There’s this idea that “getting it out” when we’re angry is actually helpful or fulfilling in some way, that taking the opportunity to really lay into someone when they’re hurt us is helpful. It makes sense logically: if someone injures us, we strike back at them and injure them at least as hard as they injured us, and all is right with the world. In fact, Aristotle and Freud were both fans of this notion of cathartic anger.
Except it isn’t. Hank Green comes to this conclusion after ranting for nearly 4 minutes straight in this vlogbrothers video.
Recent studies by a wealth of universities and psychological groups have determined that anger is, in fact, pretty terrible for your health.
Here are a few reasons why:
1. Anger and depression go hand-in-hand.
While the jury is still out, for the most part, on whether depression causes anger or vice versa, it’s pretty clear that they make close companions. People suffering from depression are highly likely to experience outbursts of anger or rage, and incredibly angry people are highly likely to become depressed. It’s a self-fulfilling vicious cycle.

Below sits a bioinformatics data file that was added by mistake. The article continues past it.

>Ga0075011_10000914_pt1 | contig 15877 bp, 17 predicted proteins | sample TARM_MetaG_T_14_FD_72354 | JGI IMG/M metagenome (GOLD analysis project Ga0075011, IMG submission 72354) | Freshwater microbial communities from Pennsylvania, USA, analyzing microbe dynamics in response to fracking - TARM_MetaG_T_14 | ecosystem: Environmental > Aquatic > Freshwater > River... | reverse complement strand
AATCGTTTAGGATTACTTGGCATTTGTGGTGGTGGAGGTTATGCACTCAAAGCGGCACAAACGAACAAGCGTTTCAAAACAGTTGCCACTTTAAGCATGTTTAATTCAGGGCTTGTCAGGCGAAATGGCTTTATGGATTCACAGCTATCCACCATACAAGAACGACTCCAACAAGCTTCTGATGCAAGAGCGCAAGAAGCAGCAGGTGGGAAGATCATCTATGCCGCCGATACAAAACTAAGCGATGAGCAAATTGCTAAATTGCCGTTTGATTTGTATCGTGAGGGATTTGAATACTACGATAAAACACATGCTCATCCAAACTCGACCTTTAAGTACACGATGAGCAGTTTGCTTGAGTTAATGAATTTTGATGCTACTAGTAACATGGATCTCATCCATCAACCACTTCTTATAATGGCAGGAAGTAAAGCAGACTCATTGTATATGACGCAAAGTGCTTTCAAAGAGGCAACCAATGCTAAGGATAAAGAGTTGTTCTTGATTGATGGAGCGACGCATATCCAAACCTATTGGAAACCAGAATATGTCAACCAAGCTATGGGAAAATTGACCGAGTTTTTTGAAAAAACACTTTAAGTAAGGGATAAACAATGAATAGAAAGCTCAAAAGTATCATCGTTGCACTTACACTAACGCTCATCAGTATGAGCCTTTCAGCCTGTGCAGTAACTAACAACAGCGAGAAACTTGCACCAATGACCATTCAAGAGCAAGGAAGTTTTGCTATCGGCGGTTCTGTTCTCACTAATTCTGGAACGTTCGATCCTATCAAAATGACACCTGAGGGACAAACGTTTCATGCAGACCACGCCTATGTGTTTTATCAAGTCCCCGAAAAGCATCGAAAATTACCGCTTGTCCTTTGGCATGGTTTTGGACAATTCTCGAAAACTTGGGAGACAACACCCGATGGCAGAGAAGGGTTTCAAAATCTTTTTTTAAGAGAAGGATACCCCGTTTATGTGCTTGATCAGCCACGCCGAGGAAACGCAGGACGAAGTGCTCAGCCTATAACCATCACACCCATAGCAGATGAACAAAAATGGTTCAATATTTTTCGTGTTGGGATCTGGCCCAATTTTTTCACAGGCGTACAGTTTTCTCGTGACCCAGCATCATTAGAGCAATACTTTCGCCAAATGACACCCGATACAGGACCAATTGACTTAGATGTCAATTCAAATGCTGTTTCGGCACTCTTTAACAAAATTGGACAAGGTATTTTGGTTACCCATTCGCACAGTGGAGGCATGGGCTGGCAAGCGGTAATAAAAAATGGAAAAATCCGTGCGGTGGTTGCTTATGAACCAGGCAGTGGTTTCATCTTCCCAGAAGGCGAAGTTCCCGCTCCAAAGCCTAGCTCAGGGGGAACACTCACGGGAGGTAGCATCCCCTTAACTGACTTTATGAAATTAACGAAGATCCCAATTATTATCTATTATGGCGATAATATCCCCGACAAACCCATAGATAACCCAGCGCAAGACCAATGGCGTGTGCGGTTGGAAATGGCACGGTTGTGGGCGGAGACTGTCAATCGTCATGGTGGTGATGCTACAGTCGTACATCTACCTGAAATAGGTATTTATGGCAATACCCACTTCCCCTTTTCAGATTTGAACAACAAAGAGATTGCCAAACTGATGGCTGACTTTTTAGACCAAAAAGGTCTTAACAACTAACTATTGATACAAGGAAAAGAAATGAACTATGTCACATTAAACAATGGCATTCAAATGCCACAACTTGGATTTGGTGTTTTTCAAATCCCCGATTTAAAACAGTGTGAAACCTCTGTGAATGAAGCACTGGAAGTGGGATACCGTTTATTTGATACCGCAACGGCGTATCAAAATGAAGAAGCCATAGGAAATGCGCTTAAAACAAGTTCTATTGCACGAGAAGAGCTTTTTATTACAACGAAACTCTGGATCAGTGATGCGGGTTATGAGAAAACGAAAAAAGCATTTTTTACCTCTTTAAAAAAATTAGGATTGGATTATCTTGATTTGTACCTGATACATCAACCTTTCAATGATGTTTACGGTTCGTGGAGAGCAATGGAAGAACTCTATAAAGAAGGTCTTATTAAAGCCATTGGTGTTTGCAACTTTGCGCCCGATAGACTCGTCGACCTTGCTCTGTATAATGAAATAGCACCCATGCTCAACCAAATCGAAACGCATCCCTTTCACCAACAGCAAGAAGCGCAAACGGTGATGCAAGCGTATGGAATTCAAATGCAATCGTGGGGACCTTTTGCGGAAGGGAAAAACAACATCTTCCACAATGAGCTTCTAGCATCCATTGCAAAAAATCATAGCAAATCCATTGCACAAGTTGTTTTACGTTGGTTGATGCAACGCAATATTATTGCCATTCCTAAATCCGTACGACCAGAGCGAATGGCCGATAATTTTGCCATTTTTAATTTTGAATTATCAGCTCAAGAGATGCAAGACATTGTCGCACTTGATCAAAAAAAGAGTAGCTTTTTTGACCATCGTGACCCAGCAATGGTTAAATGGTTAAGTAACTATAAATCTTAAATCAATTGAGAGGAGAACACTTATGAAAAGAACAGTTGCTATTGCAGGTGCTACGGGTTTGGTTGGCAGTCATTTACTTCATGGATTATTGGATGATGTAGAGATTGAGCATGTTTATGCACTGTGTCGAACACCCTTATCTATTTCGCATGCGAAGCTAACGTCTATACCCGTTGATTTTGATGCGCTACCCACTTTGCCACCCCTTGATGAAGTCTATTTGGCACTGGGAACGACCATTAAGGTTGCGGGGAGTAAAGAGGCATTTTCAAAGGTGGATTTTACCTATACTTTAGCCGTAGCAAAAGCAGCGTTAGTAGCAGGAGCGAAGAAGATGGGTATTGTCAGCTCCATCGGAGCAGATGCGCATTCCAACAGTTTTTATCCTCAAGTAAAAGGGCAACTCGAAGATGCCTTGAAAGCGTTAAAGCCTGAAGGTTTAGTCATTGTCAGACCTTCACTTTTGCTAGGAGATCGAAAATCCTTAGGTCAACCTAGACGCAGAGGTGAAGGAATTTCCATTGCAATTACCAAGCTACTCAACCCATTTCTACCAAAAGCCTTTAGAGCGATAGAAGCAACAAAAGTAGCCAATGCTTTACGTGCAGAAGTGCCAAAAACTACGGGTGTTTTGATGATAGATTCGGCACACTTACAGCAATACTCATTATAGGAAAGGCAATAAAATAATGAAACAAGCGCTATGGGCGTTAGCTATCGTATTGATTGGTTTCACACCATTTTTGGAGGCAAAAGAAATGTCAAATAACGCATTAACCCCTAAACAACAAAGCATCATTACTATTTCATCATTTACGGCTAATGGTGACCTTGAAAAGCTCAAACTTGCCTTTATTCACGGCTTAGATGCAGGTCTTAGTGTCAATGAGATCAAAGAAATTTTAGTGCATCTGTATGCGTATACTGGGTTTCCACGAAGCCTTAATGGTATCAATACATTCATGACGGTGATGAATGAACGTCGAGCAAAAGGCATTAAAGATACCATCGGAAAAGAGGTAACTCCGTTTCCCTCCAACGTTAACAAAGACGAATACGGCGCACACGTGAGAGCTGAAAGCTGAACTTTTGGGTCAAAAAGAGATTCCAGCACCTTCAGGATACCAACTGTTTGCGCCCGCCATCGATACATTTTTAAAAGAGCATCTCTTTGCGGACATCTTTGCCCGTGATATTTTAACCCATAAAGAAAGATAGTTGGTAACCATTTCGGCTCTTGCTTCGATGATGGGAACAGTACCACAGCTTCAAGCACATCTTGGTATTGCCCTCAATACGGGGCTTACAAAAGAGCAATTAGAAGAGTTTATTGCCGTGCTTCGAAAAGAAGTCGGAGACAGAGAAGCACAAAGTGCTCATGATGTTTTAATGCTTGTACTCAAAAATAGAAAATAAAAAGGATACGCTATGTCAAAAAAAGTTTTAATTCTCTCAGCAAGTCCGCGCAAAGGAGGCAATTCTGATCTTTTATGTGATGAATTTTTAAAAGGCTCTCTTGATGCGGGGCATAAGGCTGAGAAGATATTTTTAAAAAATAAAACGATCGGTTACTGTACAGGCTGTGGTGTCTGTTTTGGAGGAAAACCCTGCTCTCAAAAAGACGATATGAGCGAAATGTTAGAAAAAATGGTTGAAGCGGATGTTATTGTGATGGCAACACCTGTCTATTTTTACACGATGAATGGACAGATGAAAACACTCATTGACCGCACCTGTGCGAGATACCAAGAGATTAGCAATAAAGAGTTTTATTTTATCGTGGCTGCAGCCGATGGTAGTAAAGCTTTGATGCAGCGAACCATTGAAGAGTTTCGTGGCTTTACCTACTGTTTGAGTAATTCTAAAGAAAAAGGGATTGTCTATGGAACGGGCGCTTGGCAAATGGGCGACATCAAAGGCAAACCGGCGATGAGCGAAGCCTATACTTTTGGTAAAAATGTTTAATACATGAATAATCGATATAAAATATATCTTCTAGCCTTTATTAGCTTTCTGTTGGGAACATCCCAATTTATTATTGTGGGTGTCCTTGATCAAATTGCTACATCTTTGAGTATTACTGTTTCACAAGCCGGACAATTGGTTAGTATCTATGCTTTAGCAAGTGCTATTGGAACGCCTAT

2. Anger can actually cause headaches.
3. Anger causes your judgment to be affected.
When you’re angry, your focus narrows, you are cognitively impaired and you may make poor choices as a result. Anger makes consequences seem less important and makes you process less information. Your prejudices increase and your analytical skills are hindered. What’s not to love?! (j/k)
4. Anger makes your blood actually boil.
By activating the fight-or-flight response, anger creates a boatload of stress and anxiety hormones, which elevate your blood pressure. The angrier you get, the more stressed out you get, and if you think that “getting it out” helps this…it doesn’t. Becoming demonstrative or putting your anger into action only makes it worse by increasing those hormones and chemicals that affect your blood pressure.
5. Anger is really bad for your heart.
The same stress-induced hormones and chemicals that raise your blood pressure also elevate heart rate significantly, putting you at greater risk for a heart attack. One Harvard Medical School study found that the angriest men were actually three times more likely to get struck by a heart attack.
So what are you supposed to do if you’re angry? There are a lot of helpful suggestions and guidelines to answer that available online, but I find that this article from Tiny Buddha is pretty spot-on.